Highland Council is supporting Clean Air Day 2022 and is reminding everyone of the many ways in which people can take steps towards cleaner air.
Clean Air Day takes place on 16 June and has been on the Scottish calendar since its inception in 2017.
It is organised by Environmental Protection Scotland on behalf of the Scottish Government’s Cleaner Air for Scotland 2 strategy.
The main theme for this year’s Clean Air Day is “Air Pollution impacts our health from our first breath to our last,” and is a particularly powerful message which underlines how important collective action is to ensuring clean air for everyone.
People can take steps towards cleaner air by:
- Talking to other residents in your communities, your staff, co-workers and your local councillors or MSPs about the harms of air pollution.
- Walking, cycling or scooting and encouraging others to do so in your local area –we need to cut the 23% of vehicle trips in Scotland that are under one mile, these are the most polluting and, often unnecessary, as there are plenty of local shops and other services which can be accessed by bike, scooter or on foot.
- Consider using a quieter, less polluted side street when you’re on your bike, scooter or on foot, your exposure to air pollution in these streets is up to 30% lower than if you walk or cycle next to a busy road.
- Get ready to go electric ahead of the 2030 ban on the sale of new diesel cars and vans or join a car share and try out an electric vehicle, they are cleaner, easier to drive and quieter than old-fashioned combustion engine cars and vans.
Leader of Highland Council, Cllr Raymond Bremner said:
“The Council is proud to be supporting Clean Air Day once again.
“Poor air quality is not a fact of life.
“Our air pollution crisis is solvable and there are simple steps we can all take to help our family avoid toxic air and cut down on the pollution we emit – it’s good for us and good for the planet too.”
“It’s fantastic to see the wealth of learning which is being made available to our school who are now learning about the health benefits cycling, walking and the benefits this has on air quality, in our towns and rural areas.
“We are particularly pleased to see a new set of Gaelic resources which will be warmly welcomed by our native Gaelic speakers.”
Highland Council’s Environmental Health team is involved in air quality monitoring. You can find information on the DEFRA website which contains access to monitoring data from a few sites in Highland that the team is involved with.
Anyone can download and print off Clean Air Day leaflets with helpful tips about how to reduce your own and other peoples’ exposure to air pollution; facts about buying an electric vehicle; how to organise a ‘school street’ or street closure in your community and how to engage your business or organisation to reduce traffic emissions and consider cycling, walking or using public transport to get to and from work.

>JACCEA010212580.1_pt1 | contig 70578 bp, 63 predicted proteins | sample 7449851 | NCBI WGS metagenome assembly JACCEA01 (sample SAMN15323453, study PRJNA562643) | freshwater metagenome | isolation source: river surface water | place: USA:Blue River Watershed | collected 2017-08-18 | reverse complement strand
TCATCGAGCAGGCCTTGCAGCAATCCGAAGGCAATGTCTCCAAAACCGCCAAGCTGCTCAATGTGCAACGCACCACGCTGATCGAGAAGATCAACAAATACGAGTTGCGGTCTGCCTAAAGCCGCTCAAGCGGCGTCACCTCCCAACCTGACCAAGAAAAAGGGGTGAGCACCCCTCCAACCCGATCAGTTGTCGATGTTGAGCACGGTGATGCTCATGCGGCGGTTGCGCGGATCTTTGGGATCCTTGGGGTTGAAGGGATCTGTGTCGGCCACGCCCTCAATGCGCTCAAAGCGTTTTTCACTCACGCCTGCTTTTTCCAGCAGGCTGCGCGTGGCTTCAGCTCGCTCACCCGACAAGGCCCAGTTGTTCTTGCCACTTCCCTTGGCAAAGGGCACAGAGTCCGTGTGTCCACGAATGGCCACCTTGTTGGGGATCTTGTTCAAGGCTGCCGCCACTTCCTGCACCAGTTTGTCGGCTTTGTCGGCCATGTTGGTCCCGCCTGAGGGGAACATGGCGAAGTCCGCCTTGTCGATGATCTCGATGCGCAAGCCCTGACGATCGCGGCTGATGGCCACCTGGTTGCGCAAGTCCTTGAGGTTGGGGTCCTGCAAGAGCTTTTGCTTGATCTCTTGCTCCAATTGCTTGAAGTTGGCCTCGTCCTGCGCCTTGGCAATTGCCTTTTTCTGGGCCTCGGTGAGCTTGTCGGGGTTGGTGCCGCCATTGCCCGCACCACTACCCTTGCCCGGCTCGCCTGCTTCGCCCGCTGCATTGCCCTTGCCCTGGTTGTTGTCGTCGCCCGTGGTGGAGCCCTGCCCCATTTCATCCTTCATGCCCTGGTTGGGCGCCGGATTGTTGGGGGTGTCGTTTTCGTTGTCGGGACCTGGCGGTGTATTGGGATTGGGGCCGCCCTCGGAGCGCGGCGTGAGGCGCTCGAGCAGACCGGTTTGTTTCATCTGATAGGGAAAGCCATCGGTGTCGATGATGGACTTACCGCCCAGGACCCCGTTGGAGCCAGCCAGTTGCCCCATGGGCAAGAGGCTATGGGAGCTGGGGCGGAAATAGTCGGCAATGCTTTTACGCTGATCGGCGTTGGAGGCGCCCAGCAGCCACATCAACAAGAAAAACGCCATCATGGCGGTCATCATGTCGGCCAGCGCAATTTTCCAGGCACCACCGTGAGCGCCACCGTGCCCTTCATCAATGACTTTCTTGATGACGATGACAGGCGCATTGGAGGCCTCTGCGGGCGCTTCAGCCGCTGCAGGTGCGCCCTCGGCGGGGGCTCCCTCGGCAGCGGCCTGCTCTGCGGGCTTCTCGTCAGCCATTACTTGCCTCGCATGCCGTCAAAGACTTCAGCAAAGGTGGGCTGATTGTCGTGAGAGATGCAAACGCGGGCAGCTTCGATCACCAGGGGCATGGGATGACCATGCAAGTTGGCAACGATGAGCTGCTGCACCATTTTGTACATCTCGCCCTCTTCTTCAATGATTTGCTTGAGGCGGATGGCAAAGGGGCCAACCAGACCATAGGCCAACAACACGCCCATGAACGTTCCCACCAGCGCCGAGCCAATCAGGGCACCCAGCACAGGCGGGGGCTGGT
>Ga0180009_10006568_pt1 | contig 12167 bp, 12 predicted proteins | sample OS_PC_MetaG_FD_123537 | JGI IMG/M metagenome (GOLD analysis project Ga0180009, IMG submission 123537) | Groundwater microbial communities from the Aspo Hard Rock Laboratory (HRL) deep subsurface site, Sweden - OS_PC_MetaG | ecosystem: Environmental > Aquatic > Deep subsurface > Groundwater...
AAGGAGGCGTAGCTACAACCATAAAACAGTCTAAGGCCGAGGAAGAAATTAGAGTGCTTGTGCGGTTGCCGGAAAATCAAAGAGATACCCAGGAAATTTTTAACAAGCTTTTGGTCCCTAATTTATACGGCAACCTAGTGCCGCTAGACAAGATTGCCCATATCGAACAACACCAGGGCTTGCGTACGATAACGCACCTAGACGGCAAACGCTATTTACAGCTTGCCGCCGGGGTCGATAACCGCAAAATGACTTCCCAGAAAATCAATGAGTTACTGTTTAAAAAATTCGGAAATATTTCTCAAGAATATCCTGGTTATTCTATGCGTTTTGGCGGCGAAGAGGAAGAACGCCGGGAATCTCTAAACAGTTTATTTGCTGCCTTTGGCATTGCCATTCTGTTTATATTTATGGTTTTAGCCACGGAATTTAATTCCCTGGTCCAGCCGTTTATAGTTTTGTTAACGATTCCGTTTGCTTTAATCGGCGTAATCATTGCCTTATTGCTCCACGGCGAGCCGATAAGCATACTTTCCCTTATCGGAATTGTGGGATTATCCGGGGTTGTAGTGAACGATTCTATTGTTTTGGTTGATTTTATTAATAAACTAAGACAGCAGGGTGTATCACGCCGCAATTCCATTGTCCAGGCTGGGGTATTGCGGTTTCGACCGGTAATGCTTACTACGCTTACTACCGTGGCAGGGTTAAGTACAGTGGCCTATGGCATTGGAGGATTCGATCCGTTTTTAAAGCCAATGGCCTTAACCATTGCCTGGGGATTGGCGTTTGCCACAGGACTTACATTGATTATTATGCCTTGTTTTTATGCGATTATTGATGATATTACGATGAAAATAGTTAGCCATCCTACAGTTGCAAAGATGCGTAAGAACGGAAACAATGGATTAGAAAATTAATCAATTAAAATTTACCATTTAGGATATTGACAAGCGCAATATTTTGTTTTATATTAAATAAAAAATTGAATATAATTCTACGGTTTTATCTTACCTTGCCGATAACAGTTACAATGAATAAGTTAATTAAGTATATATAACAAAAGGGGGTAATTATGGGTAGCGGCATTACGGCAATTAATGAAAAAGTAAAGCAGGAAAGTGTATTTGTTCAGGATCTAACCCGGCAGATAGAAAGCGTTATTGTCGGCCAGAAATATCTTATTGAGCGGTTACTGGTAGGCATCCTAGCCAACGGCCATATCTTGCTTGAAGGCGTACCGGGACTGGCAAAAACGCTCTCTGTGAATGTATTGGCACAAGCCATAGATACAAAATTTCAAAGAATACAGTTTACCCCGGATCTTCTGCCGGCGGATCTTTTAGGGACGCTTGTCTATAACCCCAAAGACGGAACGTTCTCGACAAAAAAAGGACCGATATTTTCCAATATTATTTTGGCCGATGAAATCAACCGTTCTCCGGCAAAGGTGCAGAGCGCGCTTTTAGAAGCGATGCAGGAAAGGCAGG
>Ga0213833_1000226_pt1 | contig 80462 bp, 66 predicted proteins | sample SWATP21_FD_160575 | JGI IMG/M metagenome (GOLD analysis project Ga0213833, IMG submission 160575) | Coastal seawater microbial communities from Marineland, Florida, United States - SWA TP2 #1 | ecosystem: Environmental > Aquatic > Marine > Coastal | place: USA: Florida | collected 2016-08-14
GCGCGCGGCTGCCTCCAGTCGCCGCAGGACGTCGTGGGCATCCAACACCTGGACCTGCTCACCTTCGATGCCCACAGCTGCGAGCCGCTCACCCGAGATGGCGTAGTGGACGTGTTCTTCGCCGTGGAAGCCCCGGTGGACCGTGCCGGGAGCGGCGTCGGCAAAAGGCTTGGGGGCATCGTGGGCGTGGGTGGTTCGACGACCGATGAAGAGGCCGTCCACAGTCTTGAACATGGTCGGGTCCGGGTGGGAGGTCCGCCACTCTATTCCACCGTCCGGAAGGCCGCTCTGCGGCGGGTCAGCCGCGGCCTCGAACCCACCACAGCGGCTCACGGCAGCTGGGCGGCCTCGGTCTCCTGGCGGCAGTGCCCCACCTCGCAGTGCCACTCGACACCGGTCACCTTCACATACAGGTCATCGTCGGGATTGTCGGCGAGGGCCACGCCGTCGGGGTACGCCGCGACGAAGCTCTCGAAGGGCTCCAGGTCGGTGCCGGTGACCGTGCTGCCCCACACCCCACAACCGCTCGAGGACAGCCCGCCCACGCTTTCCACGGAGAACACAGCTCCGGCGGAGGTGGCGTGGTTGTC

Anyone can print or download a Clean Air Day pledge card from the resource packs to your mobile device – then post or tweet about your commitment to a low or zero polluting activity on Clean Air Day using the hashtag #CleanAirDay
There are also resources with ideas for classroom learning towards the end of term and staff can also download the fantastic Clean Air Day schools resource packs which are tied into the Learning for Sustainability framework of the Curriculum for Excellence.
There is a plethora of information available to engage pupils younger and older age group pupils – from giving them an opportunity to design a ‘Clean Air Day superhero’ to outdoor air pollution surveys or a traffic count to raise awareness of how many people are parking outside your school.
Last year almost 200 Scottish participating organisations and individuals from the Highlands to the Borders took part in Clean Air Day and Environmental Protection Scotland gave away lots of colouring in books with a low carbon/polluting theme for children to colour in.
You can download the aforementioned resources here.
The Council is also operating 85 public EV (Electric Vehicle) charge points across the region and is continuing to expand the network further.
The local authority is undertaking a pathfinder project which will identify the future demand and requirements for charging facilities across Highland, and identify possible delivery models to enable this.
EV charging provision is expected to evolve into a combination of home, workplace, public and private network infrastructure.
The Highland Council is not intended to be the sole provider of EV charge points, and aims to encourage local businesses and organisations to install publicly available charge points as well as private uptake for home charging.
The Council recommends visiting Charge Place Scotland to identify the nearest and any new publicly available charge points.